Last year about this time, my lease was renewing. I had been living in my apartment for a year at that point and for that first year that I had lived here, I had not settled in. I had almost no furniture, I was sleeping on a mattress on the floor, and was kind of just in limbo – not committing to being where I was and not committing to being somewhere else. I thought that I wasn’t going to stay here. I thought this was temporary. I didn’t want to stay here. I thought there was someplace better out there. I thought I’d be happier somewhere else.
When it came time to renew my lease, I decided that I’d move to a city about an hour and a half away. I found lots of reasons why that was a good idea – it was less expensive, there was a coworking space there, I knew some people there. I was encouraged by my coach at the time to take the leap. I thought these things would make me happier. I told my leasing agent that I’d be moving and I wasn’t going to be renewing my lease.
That evening I listened to an Abraham Hicks YouTube video on moving. I forget which video it was or I’d share a link to it. Anyway, their answers are always the same. In that video, they said if you aren’t happy where you are now, you won’t be happy where you’re going. Get happy first and then move.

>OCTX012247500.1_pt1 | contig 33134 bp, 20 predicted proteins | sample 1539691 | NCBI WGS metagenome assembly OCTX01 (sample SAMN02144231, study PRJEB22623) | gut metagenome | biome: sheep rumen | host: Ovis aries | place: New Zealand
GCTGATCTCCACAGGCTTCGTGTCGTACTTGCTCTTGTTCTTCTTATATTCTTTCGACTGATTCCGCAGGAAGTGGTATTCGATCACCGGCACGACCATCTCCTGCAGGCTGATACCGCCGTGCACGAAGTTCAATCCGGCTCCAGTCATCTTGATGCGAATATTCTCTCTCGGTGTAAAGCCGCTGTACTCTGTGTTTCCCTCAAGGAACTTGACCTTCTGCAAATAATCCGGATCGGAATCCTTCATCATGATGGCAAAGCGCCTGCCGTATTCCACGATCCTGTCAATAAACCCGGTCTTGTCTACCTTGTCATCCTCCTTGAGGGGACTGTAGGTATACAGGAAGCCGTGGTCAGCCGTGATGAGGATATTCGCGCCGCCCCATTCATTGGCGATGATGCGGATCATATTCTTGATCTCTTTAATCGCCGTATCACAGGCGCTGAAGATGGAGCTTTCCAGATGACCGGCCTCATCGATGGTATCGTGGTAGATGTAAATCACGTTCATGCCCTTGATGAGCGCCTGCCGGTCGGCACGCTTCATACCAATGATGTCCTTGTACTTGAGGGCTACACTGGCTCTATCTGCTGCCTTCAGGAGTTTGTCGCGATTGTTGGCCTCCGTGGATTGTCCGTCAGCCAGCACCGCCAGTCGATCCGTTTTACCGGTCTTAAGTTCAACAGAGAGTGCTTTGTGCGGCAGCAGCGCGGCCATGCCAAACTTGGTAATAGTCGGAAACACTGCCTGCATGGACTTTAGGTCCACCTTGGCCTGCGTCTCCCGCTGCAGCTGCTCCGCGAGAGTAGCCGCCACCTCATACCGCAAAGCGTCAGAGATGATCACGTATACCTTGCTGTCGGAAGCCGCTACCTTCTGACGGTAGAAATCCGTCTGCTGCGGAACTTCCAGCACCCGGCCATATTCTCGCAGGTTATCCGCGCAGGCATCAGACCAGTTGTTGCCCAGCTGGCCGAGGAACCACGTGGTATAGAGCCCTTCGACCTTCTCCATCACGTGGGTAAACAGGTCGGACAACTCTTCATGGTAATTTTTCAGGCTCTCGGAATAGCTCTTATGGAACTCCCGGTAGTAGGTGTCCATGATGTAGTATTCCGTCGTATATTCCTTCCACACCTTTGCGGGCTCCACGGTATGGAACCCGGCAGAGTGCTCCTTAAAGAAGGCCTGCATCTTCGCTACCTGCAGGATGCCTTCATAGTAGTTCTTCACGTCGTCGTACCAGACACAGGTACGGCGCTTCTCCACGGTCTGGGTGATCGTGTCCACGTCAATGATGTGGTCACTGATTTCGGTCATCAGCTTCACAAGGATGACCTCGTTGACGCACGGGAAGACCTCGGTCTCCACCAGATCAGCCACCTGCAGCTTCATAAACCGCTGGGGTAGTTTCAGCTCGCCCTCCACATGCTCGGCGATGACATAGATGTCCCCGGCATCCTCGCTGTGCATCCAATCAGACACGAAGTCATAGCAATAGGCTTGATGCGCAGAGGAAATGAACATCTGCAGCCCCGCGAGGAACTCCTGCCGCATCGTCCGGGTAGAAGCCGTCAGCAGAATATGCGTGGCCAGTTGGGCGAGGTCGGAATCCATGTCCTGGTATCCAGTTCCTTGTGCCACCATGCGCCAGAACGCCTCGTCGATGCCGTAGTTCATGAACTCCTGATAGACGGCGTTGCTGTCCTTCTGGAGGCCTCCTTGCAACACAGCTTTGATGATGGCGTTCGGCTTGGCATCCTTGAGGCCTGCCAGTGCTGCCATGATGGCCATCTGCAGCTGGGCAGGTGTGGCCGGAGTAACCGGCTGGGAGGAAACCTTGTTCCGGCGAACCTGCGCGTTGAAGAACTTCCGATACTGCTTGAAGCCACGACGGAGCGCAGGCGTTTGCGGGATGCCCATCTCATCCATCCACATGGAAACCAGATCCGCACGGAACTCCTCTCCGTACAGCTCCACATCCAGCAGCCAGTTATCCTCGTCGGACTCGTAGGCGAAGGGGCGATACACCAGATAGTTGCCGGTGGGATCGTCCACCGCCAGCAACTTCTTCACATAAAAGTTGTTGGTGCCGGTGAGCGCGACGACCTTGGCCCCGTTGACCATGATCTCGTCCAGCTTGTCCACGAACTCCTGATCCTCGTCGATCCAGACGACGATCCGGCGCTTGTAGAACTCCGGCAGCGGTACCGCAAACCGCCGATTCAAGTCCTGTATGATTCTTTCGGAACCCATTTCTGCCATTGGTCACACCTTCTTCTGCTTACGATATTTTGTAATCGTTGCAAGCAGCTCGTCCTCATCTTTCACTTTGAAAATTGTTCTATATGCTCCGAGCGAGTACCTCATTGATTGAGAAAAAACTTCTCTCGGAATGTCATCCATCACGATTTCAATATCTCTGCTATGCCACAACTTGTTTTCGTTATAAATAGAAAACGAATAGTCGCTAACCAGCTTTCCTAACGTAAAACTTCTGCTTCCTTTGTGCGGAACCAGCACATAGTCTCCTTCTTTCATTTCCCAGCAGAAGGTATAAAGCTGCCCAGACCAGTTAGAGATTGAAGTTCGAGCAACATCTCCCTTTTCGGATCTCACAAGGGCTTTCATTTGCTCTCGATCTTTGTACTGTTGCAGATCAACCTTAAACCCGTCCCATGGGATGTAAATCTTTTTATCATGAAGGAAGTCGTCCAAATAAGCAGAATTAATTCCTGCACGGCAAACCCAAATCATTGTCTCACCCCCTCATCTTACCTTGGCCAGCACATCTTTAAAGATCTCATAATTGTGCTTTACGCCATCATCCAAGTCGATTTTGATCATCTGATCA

I might’ve cried, said “fuck,” and decided to stay. I decided to stay and work on being happy where I was. I told my leasing agent nevermind, bought some furniture, settled in.
A year later, I’m starting to date a bit more and finding myself telling people that I do really love living here. I have the greatest little balcony with a big giant tree right next to it. The balcony feels kind of like a treehouse if you forget the fact it’s attached to a building. The view out the window is of these really green trees. The people here are amazing. There’s a beautiful pool. There are amazing parks within a thirty-minute drive. There’s even one half a mile down the road. My family is close by.
I’m sharing this because so often we think the problem is out there – the circumstances of our lives – the location of our home, our jobs or careers, the amount of money in the bank, whatever.
And the problem is never out there. The problem is always in how we’re thinking about those things. It’s the thoughts that cause the pain, not the circumstances.
And when we think it’s the circumstances that are the problem, we will never find the solution. Because the solution isn’t out there. It’s internal.